Like it’s older sister goodmorningfloridakeys.com and even older brother goodmorningkeywest.com, new ravings, moanings, cheerings (rare), soundings, etc. have their own voice at this here Birmingham site. You can see if there is anything new by clicking on this link, Today’s Vulcanite.
Although I mostly have lived in either Key West or up US 1 a little ways on Little Torch Key since late 2000, I was born and raised in Birmingham. In my youth, I was called “Bash” from the first four letters of my last name. Some old friends and family members still call me Bash. Some people know my family as the Golden Flake Bashinskys. The company was acquired from a Birmingham family by my grandfather Leo Bashinsky and his brother-in-law Cyrus Case just after World War II. My father was made a junior partner and smallish stockholder.
His brother, Leo Bashinsky, who would become a Birmingham pediatrian of note, also was a smallish stockholder but never worked in the business. When some years passed and my father, for whom I am named, bought the company from his father and Cyrus Case, he also bought his brother’s stock interest. After that, the company really grew. Today, though, it is shrinking.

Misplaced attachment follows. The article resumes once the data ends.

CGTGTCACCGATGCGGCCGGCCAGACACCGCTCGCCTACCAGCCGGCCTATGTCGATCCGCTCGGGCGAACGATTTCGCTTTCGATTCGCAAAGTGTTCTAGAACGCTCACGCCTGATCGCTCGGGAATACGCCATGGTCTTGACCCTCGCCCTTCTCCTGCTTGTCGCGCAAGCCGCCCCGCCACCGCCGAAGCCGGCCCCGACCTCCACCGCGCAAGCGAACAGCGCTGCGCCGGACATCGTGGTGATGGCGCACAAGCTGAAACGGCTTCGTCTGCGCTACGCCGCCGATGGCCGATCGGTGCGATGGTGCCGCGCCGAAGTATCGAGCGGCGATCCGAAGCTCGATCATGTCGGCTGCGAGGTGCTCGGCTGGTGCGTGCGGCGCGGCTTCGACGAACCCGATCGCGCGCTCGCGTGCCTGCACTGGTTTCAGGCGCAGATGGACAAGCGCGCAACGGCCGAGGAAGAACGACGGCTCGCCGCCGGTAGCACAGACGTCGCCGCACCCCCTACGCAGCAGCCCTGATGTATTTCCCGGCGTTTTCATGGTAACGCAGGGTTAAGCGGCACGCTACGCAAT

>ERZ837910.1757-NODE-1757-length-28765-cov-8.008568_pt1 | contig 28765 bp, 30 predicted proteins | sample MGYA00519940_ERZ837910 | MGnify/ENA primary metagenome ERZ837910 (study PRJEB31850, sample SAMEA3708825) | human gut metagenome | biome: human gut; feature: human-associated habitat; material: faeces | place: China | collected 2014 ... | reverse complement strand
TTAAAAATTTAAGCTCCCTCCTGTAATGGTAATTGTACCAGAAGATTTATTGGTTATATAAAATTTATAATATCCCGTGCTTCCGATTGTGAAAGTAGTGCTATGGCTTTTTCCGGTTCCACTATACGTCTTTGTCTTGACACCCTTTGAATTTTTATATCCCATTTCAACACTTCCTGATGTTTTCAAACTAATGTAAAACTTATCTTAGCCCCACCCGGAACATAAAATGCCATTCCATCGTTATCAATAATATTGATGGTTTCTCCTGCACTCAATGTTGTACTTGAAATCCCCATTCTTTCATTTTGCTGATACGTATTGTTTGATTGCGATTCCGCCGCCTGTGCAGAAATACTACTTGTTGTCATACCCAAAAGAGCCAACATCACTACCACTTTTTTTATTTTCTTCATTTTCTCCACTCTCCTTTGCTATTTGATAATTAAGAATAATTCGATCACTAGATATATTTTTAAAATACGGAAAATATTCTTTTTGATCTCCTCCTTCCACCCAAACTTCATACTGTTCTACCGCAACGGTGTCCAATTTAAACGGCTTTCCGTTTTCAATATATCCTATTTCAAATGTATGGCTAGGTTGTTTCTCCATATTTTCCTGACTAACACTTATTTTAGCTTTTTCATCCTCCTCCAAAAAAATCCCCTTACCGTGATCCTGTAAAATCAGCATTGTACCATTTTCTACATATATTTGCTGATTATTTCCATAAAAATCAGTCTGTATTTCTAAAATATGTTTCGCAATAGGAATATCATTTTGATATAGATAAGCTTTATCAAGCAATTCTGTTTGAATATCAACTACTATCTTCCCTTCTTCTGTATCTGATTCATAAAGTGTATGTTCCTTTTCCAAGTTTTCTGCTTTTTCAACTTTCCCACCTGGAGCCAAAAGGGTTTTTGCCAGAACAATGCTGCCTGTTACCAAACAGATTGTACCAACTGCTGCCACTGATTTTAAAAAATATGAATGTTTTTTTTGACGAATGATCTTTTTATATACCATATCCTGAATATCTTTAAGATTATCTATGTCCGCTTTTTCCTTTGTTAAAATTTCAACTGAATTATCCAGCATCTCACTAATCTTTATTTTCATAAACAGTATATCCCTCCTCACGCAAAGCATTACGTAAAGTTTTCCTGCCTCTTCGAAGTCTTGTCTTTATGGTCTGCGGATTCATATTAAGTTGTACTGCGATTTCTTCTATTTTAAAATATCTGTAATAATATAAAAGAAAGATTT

Starting at age 14, I worked summers at Golden Flake. Didn’t care for it, but my father said it was good for me, and sometimes he said he was building the business for me. Never felt good hearing that. He often told me he wished he had gone to law school, because knowledge of the law is so important to businees. So, after graduating from Vanderbilt, not knowing what I wanted to do yet, I enrolled at the University of Alabama School of Law.
I had heard plenty of stories about Alabama law students flunking out, and the first day of class, the professor told us to look to our left and to our right, at the students who would not still be around for graduation, if we were not among them. Properly scared shitless, I applied myself like I’d never applied myself before, and I suppose I did okay, maybe top twenty percent. Might have done better if I hadn’t spent so much time playing golf, fishing, hunting and drinking beer, and sneaking off to the Keys during Christmas and spring breaks. But then, maybe doing all of that kept me from going insane and flunking out.
After graduating from law school in early 1968, having taken summer courses to graduate sooner, I spent three solid months reviewing my old class notes and the text books, having heard the same gloom and doom about the Alabama Bar Exam that I’d heard about how tough law school would be. Although I would do okay on the bar exam, I didn’t know that yet and still was mixed up about what to do, not entirley undue to my infant son having died of crib death at the beginning of my last semester in law school. Then, I seemingly miraculously landed a job clerking for United States District Judge Clarence W. Allgood in Birmingham, whose law clerk had resigned mid-way into his clerkship and had gone into the practice of law with his father. Clerking for a US District Judge was a golden opportunity for any law graduate.